Aokigahara: Japan’s Infamous ‘Suicide Forest’

aokigahara-suicide-forest-japan (Image: keio)

The dense, verdant forest of Aokigahara, which lies at the base of Mount Fuji, is known by a number of names in Japan. Among the more benign examples is the Sea of Trees, conjuring images of a verdant green oasis in the shadow of the majestic mountain. But the area has a darker side too, known to many as the Suicide Forest, or the “perfect place to die”.

When a reporter with the Japan Times ventured into the forest, he did so because he knew of its reputation. The 14 square mile area is part of the Yamanahi Prefecture. Situated beneath the northwest slopes of the mountain, it’s a place as serene as it is dark, and as the sun begins to set, that serenity sets, too, replaced by an eerie sort of fear.

aokigahara-suicide-forest-japan-2 (Image: keio)

It’s one thing to know of a forest’s reputation, but it’s another thing entirely to witness it. But that’s precisely what happened to the journalist at Aokigahara. There, he discovered the body of a middle-aged man, surrounded by all the accouterments of middle-class life, along with a bottle of pills and more bottles of alcohol.

Aokigahara has been, for centuries, the last place visited by a staggering number of people seeking to end their lives. Numbers are tricky to estimate, since the police have reportedly resisting releasing concrete figures to the public so as not to add to the mythos of the place.

aokigahara-suicide-forest-japan-3 (Image: Jordy Meow)

It’s unlikely that the authorities even know the numbers, with bodies undoubtedly going undiscovered by volunteers who spent their time searching for them. And then there are wild animals. Unofficial figures, however, suggest that around 70 bodies are discovered every year. Most victims are middle-aged, but with suicide on the rise in Japan, that demographic could always change.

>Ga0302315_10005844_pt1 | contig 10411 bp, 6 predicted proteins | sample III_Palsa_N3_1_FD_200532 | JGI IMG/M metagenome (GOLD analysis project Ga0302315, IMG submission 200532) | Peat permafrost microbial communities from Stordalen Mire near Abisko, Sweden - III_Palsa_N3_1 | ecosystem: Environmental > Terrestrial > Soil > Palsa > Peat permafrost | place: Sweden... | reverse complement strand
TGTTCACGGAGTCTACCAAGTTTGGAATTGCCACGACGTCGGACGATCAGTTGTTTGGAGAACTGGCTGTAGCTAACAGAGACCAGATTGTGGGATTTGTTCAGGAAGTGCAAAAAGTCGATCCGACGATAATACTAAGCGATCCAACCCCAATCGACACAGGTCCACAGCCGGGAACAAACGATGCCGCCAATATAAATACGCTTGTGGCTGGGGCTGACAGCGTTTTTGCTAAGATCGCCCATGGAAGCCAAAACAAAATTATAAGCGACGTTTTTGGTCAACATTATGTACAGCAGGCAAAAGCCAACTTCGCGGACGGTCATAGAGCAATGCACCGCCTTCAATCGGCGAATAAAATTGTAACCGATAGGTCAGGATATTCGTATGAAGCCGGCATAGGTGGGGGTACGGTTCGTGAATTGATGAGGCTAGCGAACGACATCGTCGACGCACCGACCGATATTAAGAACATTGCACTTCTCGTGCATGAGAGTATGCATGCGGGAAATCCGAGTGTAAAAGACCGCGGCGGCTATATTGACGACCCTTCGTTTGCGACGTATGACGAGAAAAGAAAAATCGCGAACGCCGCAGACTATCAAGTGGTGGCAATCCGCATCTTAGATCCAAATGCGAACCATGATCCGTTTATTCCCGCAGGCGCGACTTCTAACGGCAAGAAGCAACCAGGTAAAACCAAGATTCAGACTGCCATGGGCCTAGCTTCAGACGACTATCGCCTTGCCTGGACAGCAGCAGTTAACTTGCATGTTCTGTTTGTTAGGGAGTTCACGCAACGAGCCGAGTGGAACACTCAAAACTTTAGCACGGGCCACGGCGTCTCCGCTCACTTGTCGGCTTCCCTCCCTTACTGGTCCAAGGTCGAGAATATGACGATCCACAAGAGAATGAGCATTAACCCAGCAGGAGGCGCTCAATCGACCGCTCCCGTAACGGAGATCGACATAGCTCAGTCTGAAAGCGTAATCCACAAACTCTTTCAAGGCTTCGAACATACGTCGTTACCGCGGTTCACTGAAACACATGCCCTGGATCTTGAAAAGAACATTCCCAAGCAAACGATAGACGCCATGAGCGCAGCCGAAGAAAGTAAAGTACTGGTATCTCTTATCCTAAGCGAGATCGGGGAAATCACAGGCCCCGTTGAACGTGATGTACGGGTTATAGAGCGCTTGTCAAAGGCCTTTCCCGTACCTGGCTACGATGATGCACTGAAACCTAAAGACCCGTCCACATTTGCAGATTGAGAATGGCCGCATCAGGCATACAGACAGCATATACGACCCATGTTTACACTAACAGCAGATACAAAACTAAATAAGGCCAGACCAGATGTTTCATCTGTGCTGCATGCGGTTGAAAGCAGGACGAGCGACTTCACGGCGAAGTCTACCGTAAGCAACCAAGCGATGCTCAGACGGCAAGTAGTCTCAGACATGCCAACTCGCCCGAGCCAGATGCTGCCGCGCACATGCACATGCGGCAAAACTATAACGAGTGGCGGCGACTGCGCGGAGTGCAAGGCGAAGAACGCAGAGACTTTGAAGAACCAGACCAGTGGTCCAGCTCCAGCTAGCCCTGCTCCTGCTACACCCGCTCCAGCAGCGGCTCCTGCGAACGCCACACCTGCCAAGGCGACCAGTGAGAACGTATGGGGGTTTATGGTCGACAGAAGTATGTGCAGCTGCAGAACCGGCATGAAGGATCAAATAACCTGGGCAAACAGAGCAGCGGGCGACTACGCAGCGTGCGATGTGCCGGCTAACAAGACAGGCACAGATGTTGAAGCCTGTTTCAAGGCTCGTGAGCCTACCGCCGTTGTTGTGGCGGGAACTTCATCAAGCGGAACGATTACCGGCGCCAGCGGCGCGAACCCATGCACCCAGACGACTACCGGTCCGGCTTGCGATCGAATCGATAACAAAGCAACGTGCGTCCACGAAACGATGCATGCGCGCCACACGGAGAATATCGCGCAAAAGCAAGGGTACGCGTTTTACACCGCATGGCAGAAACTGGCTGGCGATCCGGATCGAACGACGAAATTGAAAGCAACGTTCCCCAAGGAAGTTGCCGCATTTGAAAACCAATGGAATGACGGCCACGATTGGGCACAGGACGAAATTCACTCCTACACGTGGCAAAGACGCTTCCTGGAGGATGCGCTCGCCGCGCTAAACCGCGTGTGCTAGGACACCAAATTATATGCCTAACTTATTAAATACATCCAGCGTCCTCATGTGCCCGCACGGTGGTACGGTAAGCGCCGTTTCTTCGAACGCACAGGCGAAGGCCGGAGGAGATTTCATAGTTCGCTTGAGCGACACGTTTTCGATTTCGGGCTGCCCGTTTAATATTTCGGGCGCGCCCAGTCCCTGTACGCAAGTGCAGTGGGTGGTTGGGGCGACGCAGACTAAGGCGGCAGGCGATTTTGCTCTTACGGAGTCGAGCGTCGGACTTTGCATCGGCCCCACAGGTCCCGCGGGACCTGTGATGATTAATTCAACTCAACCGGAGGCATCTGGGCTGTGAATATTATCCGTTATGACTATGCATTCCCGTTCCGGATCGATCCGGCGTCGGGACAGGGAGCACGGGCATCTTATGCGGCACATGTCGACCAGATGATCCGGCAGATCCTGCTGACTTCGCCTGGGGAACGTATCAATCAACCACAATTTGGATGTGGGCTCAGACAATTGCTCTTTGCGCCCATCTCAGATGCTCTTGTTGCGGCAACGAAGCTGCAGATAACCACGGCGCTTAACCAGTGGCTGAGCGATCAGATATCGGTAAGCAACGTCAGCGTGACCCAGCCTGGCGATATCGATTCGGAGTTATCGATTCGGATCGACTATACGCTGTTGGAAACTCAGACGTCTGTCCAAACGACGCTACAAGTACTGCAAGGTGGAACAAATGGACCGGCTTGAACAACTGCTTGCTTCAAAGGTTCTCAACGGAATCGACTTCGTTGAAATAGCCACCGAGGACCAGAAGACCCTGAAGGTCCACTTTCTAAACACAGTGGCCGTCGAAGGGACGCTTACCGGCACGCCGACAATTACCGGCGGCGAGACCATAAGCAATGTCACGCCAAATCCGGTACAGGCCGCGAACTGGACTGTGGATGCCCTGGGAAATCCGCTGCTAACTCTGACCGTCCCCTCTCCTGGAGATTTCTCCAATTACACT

Over the years, there have been several instances of what the Japan Times calls a suicide fad. In 1961, one such fad was allegedly precipitated by the novel Nami no To (Tower of Waves), which was said to have driven an unusually high number of people to Aokighara that year.

aokigahara-suicide-forest-japan-4 (Image: Seb)

Those that live and work near the Suicide Forest are extremely vigilant, knowing not only the reason why many people go there, but also that a few kind words can make a world of difference to potential victims in their hour of need. Cafe owners recount welcoming failed suicides into their establishments, waiting with them for the emergency services to arrive. Visit the forest, and you’ll see signs asking you to think of your family before you do something that can’t be undone, and suicide helplines are posted.

There’s something so inexplicably dark about the forest of Aokigahara that it’s hardly surprising that a number of local myths and urban legends have grown up around it also. It’s virtually impossible to imagine that so much sorrow and suffering can consume a single plot of land without becoming permanently linked to the forest. And there’s a belief that’s just what happened.

aokigahara-suicide-forest-japan-5 (Image: keio)

It’s said that the bodies of the dead can be seen to move on their own, and if they’re not recovered, their spirit will continue to haunt the forest. The sound of the wind in the trees echoes the screams of the unfound dead, and supposedly, the restless spirits will haunt those that enter the forest, no matter what their reasons for being there.

It’s easy to get lost amid the eerie labyrinth of trees on even the brightest of days, and according to local lore, those who have taken their own lives there will prevent other people from escaping a similar fate.

Related – Mourning Rituals & Etiquette: The Victorians’ Morbid Obsession with Death


About the author: Debra Kelly




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